Demystifying Concussion: What You Need to Know

Contributor: Dr. Kelly Kollias, Neuropsychologist, Bancroft NeuroRehab

Considering the hot debate and heavy promotion of Will Smith’s most recent blockbuster, Concussion, you might think sports and other athletic activities are the leading cause of concussions and other brain injuries. Not true – and it’s more important than ever for families to know the facts. According to the Centers for Disease Control and Prevention (CDC), sports and recreational activities (like football) are nowhere near the largest contributor to brain injuries in children and adults. In fact, simple slips and falls cause nearly 40 percent of concussions nationwide.

Add to these startling numbers the recent hurricanes, torrential rains and ice storms in our region, with winter’s treacherous icy sidewalks and white-out snows still to come, and brain injuries are topping the list of concerns for South Jersey families.

A mild to moderate brain injury can happen to anyone, at any time – certainly not just athletes, and having access to specialized resources and experts can provide immense peace of mind – literally.

As a neuropsychologist, my clinical training has focused on understanding and treating concussion and neurological impairments. I can attest to the profound difference the right experts can make – both immediately after a brain injury and also many months later, when patients are often still battling residual effects such as dizziness, memory issues and anxiety.

But, despite the heightened awareness regarding concussion, individuals don’t always find their way to the correct healthcare provider. Often, concussion sufferers are cleared too soon, never receiving proper medical attention, a neuropsychological evaluation or the specialized cognitive rehabilitation therapies that can help facilitate the post-concussion healing process.

This winter season, as the streets turn icy and children throughout our region log extra miles on those hoverboards and scooters, knowing where to find the right expert is the first important step in properly treating a brain injury.

Additionally, remember the following quick tips, should you suspect you or a loved one has a concussion:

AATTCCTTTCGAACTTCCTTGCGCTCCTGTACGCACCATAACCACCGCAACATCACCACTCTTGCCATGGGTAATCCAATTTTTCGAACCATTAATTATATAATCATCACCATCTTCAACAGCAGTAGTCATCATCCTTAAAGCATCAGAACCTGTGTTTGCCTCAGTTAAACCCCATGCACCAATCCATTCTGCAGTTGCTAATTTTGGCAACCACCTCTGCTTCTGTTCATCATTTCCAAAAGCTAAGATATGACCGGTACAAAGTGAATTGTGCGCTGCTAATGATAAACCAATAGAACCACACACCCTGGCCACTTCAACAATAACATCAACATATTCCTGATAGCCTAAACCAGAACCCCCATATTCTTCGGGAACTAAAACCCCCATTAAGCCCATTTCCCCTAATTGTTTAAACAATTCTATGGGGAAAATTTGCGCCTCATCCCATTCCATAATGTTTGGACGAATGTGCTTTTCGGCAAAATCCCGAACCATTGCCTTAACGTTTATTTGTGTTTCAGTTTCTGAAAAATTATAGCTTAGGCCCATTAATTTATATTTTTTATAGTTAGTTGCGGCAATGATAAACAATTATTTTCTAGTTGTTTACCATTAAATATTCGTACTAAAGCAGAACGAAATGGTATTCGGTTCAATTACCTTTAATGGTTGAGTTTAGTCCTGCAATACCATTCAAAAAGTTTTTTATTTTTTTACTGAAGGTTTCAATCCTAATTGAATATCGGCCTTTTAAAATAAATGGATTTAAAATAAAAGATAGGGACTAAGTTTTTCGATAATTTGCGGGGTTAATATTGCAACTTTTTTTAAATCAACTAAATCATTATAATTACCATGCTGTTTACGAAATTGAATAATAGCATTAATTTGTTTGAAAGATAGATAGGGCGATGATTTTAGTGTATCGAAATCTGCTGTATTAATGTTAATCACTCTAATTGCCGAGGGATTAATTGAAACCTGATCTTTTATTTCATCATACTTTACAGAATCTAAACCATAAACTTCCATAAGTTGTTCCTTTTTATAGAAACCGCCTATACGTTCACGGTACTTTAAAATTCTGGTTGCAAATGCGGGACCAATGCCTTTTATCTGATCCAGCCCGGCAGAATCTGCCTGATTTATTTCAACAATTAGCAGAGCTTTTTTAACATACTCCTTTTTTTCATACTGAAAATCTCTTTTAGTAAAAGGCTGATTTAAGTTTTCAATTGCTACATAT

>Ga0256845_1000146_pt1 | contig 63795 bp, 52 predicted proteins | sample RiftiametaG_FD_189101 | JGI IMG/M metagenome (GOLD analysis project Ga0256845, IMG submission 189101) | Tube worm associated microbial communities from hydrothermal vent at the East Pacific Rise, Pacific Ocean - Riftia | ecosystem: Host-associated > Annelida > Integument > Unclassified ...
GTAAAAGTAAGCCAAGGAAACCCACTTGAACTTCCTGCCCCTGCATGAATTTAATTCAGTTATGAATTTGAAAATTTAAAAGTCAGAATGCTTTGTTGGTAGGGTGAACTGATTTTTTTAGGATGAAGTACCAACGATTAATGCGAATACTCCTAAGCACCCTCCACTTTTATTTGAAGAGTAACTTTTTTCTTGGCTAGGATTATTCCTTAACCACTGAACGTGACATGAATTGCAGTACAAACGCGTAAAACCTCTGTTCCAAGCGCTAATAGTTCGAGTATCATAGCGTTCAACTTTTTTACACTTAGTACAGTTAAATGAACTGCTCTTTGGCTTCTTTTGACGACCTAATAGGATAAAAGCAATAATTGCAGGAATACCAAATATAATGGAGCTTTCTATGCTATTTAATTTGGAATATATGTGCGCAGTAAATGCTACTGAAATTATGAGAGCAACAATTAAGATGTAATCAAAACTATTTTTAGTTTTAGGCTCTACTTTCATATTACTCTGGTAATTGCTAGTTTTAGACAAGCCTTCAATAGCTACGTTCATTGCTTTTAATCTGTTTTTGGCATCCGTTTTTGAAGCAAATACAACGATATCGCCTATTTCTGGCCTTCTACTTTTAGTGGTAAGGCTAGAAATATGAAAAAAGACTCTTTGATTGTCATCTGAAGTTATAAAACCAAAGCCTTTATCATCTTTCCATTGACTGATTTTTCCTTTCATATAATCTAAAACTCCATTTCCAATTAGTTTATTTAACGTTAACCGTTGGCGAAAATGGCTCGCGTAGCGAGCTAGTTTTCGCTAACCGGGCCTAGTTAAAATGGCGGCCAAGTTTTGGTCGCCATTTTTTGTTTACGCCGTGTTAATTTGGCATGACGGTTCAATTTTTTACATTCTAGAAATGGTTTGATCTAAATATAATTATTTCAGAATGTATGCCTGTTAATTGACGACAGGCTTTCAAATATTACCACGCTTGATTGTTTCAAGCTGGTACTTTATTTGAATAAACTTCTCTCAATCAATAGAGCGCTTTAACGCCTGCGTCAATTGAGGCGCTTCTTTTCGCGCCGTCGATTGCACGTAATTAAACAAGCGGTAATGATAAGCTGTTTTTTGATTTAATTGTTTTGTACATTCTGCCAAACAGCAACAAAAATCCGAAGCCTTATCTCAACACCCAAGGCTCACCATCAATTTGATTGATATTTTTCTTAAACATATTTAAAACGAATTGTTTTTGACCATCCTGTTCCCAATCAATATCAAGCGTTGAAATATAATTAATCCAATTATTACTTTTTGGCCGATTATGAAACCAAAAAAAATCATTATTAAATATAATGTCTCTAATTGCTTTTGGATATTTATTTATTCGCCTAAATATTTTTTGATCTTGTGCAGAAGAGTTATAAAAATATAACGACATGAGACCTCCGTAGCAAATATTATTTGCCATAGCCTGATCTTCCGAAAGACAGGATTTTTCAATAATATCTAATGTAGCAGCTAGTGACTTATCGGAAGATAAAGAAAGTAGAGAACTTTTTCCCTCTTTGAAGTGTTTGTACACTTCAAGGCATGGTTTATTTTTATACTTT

1. Seek medical attention for any incident that results in concussive symptoms such as headache, dizziness, confusion or nausea.
  2. Get plenty of rest! Maintain a normal sleep routine at night and take it easy during the day. Refrain from strenuous exercise or activities that can slow recovery or even put you at risk for reinjury.
  3. Steer clear of video games, texting and television if possible. These activities can enhance the dizziness and nausea that often accompany a mild concussion and impede healing.
  4. Keep meals light and frequent until symptoms subside. Eating small meals several times a day will provide an energy boost and discourage additional concussion-related gastrointestinal symptoms.

Fortunately, many patients fully recover from mild concussions and suffer no long-term effects, especially after following proper protocol. But just because concussions and similar injuries may be common this time of year doesn’t mean they should be discounted.

Be safe this winter. Use extra caution to avoid concussions and encourage your loved ones to do the same. Wear appropriate protective gear and consult your primary care physician if you suffer an injury. If cognitive and physical symptoms persist, seek a neuropsychological evaluation. Be kind to your mind. After all, you only have one.

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